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AMD Radeon HD 7970 - worlds first 28nm GPU - OpenCL and OpenGL 4.2

AMD is using the Taiwan Semiconductor Manufacturing Companies new 28nm manufacturing process to build the new high-end Radeon HD 7970 GPU. The HD 7970 sports 4.3 billion transistors in a 365mm2 die. The 7970 supports OpenCL and OpenGL 4.2. It is assembled from 32 GCN compute units, which translates to 2,048 stream processors, each based on AMD’s new SIMD-plus-scalar architecture. As well, the 7970 includes 768KB of L2 cache and eight render back-ends, features a 384-bit interface to 3GB GDDR5 memory and a PCIe 3.0 interface. The GPU is capable of peak throughput of 264GB/s.

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55 video cards benchmarked with Luxrender OpenCL

HT4U staff have benchmarked 55 GPUs using three tests with three applications compatible with OpenCL. Especially interesting are the results with the 3D rendering application LuxRender. The article is written in Portuguese, but the results are easy to understand for all.

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Khronos Member DMP opens subsidiary in California

Digital Media Professionals announced the establishment of the companies subsidiary – Digital Media Professionals USA Inc. in Campbell, California, USA. DMP also announced the appointment of Petri Talala as vice president and the general manager of the US subsidiary.

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MaximumPC publishes OpenCL and WebCL article

MaximumPC has published a brief history and review of OpenCL and WebCL in their January 2012 print magazine. A brief excerpt from the article "Support for OpenCL has been quite strong. AMD is so enamored of OpenCL that it dropped its ATI Stream SDK in favor of a new Accelerated Parallel Processing SDK, which exclusively supports OpenCL. OpenCL has also come to the web. A variant of OpenCL, called WebCL, is in the prototype stage for web browsers, which allows JavaScript to call OpenCL code. This means you may one day run GPU compute code inside your browser."

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WebGL Joint And Object Framework released

The Joint And Object (JOA) Framework is a set of javascript templates and a "class" so that beginners can make use of this technology without having to learn the lower level WebGL stuff. The JOA Framework is a combination of a template, support files, user data file, example files and manual. The template file and support files are all modified or unmodified versions of the files used in the WebGL tutorials on LearningWebGL.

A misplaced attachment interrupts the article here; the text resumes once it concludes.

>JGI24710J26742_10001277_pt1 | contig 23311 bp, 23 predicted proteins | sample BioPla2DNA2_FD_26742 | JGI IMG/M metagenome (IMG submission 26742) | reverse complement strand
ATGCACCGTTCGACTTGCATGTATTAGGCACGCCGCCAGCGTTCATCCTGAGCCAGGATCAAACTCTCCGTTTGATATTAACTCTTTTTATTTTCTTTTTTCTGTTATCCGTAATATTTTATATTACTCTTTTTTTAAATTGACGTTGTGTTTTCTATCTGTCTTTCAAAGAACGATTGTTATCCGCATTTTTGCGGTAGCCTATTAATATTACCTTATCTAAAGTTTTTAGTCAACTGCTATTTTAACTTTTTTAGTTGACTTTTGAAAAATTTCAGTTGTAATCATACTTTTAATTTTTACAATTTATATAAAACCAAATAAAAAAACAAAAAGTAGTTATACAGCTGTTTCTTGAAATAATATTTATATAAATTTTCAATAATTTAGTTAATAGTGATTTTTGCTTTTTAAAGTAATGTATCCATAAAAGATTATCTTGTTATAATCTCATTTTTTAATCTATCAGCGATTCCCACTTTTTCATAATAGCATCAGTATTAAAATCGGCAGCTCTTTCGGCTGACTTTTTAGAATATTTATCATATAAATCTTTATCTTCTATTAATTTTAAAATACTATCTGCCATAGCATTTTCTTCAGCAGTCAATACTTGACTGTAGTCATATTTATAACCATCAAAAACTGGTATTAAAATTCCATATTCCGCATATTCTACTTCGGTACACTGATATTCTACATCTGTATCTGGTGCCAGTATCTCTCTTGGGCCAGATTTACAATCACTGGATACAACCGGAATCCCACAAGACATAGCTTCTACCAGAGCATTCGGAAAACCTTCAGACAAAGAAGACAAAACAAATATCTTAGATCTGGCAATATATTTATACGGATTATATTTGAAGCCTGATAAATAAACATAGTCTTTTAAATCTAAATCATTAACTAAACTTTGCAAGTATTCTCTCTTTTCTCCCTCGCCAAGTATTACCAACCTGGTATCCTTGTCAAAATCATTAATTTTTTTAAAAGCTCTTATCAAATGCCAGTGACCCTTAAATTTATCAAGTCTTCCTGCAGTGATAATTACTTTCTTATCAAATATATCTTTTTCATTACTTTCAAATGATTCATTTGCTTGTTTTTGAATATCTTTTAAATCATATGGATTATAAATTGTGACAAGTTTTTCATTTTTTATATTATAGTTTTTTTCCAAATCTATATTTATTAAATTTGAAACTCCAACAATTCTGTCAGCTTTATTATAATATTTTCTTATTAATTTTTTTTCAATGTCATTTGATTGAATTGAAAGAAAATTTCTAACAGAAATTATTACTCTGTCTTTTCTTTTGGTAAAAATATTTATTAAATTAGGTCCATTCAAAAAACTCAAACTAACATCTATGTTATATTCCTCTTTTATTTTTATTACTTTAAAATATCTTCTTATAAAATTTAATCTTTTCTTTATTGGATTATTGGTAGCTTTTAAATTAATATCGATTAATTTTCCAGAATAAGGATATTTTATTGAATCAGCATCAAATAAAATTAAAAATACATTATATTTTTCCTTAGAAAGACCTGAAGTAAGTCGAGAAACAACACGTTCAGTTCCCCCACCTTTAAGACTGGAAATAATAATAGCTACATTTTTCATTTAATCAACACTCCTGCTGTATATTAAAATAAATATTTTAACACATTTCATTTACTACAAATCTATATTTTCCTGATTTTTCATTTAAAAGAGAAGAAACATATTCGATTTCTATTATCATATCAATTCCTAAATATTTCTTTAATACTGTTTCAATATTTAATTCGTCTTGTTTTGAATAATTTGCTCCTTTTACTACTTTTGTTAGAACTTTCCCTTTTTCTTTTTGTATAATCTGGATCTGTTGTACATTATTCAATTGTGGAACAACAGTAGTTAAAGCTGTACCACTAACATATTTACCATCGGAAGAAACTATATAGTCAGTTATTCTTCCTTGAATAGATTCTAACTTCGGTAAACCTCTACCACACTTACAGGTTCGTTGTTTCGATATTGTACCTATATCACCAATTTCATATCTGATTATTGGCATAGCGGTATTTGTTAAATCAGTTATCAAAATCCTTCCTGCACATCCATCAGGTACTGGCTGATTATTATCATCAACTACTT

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gDEBugger version 6.1 adds concurrent debugging of multiple kernels and enhanced performance

AMD gDEBugger is a real-time OpenCL and OpenGL debugger and memory analyzer integrated into Microsoft Visual Studio. The new v6.1 adds concurrent debugging of multiple kernels, greatly improved overall kernel debugging performance, especially in scenarios where large sections of code are being skipped, and overall application stability improvements both for the client (Visual Studio) and server (debugged application) sides.

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AMD APP 2.6 OpenCL SDK now available: Includes OpenCL 1.2 and Static C++ Kernel preview

AMD APP SDK v2.6 is officially released. Notable features are enhanced performance, multi-GPU support on Linux, inclusion of the Khronos C++ wrapper, use of OpenCL kernels in data-driven applications and a preview of OpenCL 1.2 and the static C++ kernel language.

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WebGL Camp 4 Reviewed

Nicolas Garcia Belmonte, a developer of PhiloGL, has written a great review of the most recent WebGL Camp #4. If you missed the camp, this is a great way to catch up.

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Khronos Goup SIGGRAPH Asia Presentation Slides online

The Khronos Group has posted several presentation slide sets online from SIGGRAPH Asia 2011. Included are slides sets covering KITE, OpenGL, OpenGL ES, OpenGL SC, OpenVG, OpenMAX, OpenSL ES, StreamInput, WebGL and WebCL.

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Intel’s OpenCL talk at the LLVM developers conference

In this talk form the 2011 LLVM Developers Meeting, Intel presents their OpenCL SDK 1.5 and its core technology the vectorizer compiler.
The video presents an overview of the implicit vectorization module and discusses experience with the LLVM compiler toolkit. The presenter also presents some of the design decisions and and plans for future features (future instruction sets, vector select, predicated instructions, etc).

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